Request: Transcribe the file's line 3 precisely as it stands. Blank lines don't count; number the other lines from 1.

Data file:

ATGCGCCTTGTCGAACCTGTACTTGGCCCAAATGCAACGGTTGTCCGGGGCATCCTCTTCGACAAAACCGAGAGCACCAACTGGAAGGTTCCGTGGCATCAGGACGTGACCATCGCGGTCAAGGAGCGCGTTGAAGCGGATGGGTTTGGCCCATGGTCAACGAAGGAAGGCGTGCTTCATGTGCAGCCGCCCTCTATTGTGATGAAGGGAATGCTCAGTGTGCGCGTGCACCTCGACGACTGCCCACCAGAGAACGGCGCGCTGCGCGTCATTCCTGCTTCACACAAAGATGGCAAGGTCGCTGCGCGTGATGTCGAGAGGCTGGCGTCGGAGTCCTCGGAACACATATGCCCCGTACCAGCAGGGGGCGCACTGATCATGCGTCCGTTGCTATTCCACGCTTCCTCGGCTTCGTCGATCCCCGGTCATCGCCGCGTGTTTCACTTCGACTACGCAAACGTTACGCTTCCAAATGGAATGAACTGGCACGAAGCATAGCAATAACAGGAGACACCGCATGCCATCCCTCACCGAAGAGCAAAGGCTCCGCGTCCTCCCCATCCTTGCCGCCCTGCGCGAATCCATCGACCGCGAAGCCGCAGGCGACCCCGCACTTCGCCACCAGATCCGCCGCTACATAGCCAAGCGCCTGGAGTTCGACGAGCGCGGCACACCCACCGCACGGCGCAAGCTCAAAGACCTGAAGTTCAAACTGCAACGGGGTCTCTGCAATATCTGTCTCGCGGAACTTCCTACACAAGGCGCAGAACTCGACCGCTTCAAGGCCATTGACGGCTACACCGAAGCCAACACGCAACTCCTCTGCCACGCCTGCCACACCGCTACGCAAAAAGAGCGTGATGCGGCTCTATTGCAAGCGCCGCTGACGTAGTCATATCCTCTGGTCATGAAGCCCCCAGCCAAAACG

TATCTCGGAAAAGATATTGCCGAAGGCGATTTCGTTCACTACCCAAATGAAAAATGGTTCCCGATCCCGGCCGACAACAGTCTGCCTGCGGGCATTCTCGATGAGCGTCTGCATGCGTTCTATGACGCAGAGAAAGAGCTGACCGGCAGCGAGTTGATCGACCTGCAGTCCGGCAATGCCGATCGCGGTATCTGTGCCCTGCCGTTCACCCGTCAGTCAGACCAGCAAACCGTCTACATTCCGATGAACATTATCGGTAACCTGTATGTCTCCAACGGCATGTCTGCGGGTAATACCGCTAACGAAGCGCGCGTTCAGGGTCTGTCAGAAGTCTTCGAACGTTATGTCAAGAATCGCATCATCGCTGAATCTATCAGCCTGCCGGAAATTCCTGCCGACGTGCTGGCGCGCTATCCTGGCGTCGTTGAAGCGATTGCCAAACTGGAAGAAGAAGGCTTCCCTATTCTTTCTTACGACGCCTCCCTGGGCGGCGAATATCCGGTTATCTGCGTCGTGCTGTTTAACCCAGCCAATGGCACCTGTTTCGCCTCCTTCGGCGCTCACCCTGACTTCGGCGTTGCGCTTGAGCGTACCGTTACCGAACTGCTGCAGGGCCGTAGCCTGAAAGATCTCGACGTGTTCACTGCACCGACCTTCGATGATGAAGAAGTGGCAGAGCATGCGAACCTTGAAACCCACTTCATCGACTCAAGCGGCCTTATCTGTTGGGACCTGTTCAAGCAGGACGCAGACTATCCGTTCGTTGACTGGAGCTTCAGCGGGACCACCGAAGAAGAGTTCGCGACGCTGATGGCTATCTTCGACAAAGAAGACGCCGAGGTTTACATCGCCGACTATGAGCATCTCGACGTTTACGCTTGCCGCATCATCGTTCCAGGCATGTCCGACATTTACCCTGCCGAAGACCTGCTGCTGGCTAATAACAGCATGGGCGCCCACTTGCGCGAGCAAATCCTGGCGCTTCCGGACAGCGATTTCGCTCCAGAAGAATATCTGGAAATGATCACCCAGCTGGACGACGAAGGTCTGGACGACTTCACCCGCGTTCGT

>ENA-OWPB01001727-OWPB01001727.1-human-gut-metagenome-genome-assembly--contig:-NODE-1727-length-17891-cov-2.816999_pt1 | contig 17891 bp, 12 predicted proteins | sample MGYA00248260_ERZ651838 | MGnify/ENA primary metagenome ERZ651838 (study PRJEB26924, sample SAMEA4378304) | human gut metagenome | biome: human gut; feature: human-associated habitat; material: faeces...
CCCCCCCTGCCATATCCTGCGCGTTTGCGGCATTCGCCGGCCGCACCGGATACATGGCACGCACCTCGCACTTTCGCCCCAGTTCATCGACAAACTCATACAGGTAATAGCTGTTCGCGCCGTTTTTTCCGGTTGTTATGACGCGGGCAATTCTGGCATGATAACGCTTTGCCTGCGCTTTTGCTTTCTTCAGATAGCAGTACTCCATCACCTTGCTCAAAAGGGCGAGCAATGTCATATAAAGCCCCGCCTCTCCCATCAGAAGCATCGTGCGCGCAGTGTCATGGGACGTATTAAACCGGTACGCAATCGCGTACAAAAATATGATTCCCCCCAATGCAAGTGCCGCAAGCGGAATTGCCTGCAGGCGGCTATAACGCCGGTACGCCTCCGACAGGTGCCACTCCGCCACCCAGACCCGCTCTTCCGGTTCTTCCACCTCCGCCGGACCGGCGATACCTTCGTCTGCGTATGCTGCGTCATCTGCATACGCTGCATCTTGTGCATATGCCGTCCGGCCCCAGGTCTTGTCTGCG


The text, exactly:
>ENA-OWPB01001727-OWPB01001727.1-human-gut-metagenome-genome-assembly--contig:-NODE-1727-length-17891-cov-2.816999_pt1 | contig 17891 bp, 12 predicted proteins | sample MGYA00248260_ERZ651838 | MGnify/ENA primary metagenome ERZ651838 (study PRJEB26924, sample SAMEA4378304) | human gut metagenome | biome: human gut; feature: human-associated habitat; material: faeces...